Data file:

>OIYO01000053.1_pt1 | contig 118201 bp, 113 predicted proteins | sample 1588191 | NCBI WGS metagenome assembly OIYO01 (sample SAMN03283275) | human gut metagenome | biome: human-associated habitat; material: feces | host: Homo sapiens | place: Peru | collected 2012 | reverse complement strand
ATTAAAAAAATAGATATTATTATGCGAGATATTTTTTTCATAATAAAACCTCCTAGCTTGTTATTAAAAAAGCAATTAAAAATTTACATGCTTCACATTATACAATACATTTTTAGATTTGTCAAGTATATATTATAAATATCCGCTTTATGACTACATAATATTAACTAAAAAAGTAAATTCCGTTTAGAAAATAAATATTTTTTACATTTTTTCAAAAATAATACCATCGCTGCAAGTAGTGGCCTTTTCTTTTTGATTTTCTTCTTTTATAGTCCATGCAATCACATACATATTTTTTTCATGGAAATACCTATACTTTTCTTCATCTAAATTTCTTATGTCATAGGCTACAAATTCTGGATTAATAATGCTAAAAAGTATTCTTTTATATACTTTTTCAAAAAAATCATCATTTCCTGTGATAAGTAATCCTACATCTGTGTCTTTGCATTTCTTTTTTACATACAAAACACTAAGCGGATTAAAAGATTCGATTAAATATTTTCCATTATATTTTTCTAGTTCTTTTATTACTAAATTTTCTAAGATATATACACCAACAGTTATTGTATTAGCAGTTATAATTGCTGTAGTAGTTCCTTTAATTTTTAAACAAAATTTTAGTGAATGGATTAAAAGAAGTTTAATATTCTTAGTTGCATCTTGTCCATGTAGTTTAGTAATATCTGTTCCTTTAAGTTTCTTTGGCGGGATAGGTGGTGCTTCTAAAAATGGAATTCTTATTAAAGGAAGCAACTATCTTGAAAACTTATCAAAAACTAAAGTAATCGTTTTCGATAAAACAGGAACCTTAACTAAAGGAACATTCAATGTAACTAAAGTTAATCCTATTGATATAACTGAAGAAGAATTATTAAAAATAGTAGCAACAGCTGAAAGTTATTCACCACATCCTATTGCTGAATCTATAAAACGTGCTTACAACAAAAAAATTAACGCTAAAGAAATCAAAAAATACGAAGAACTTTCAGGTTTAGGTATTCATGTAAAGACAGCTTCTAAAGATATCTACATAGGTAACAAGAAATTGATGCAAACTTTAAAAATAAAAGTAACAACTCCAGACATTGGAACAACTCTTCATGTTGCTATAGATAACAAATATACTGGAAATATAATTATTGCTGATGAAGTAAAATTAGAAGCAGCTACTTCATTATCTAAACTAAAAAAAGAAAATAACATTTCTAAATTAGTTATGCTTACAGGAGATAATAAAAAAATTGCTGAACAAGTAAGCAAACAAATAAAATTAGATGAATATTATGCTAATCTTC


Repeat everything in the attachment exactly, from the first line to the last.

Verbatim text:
>OIYO01000053.1_pt1 | contig 118201 bp, 113 predicted proteins | sample 1588191 | NCBI WGS metagenome assembly OIYO01 (sample SAMN03283275) | human gut metagenome | biome: human-associated habitat; material: feces | host: Homo sapiens | place: Peru | collected 2012 | reverse complement strand
ATTAAAAAAATAGATATTATTATGCGAGATATTTTTTTCATAATAAAACCTCCTAGCTTGTTATTAAAAAAGCAATTAAAAATTTACATGCTTCACATTATACAATACATTTTTAGATTTGTCAAGTATATATTATAAATATCCGCTTTATGACTACATAATATTAACTAAAAAAGTAAATTCCGTTTAGAAAATAAATATTTTTTACATTTTTTCAAAAATAATACCATCGCTGCAAGTAGTGGCCTTTTCTTTTTGATTTTCTTCTTTTATAGTCCATGCAATCACATACATATTTTTTTCATGGAAATACCTATACTTTTCTTCATCTAAATTTCTTATGTCATAGGCTACAAATTCTGGATTAATAATGCTAAAAAGTATTCTTTTATATACTTTTTCAAAAAAATCATCATTTCCTGTGATAAGTAATCCTACATCTGTGTCTTTGCATTTCTTTTTTACATACAAAACACTAAGCGGATTAAAAGATTCGATTAAATATTTTCCATTATATTTTTCTAGTTCTTTTATTACTAAATTTTCTAAGATATATACACCAACAGTTATTGTATTAGCAGTTATAATTGCTGTAGTAGTTCCTTTAATTTTTAAACAAAATTTTAGTGAATGGATTAAAAGAAGTTTAATATTCTTAGTTGCATCTTGTCCATGTAGTTTAGTAATATCTGTTCCTTTAAGTTTCTTTGGCGGGATAGGTGGTGCTTCTAAAAATGGAATTCTTATTAAAGGAAGCAACTATCTTGAAAACTTATCAAAAACTAAAGTAATCGTTTTCGATAAAACAGGAACCTTAACTAAAGGAACATTCAATGTAACTAAAGTTAATCCTATTGATATAACTGAAGAAGAATTATTAAAAATAGTAGCAACAGCTGAAAGTTATTCACCACATCCTATTGCTGAATCTATAAAACGTGCTTACAACAAAAAAATTAACGCTAAAGAAATCAAAAAATACGAAGAACTTTCAGGTTTAGGTATTCATGTAAAGACAGCTTCTAAAGATATCTACATAGGTAACAAGAAATTGATGCAAACTTTAAAAATAAAAGTAACAACTCCAGACATTGGAACAACTCTTCATGTTGCTATAGATAACAAATATACTGGAAATATAATTATTGCTGATGAAGTAAAATTAGAAGCAGCTACTTCATTATCTAAACTAAAAAAAGAAAATAACATTTCTAAATTAGTTATGCTTACAGGAGATAATAAAAAAATTGCTGAACAAGTAAGCAAACAAATAAAATTAGATGAATATTATGCTAATCTTC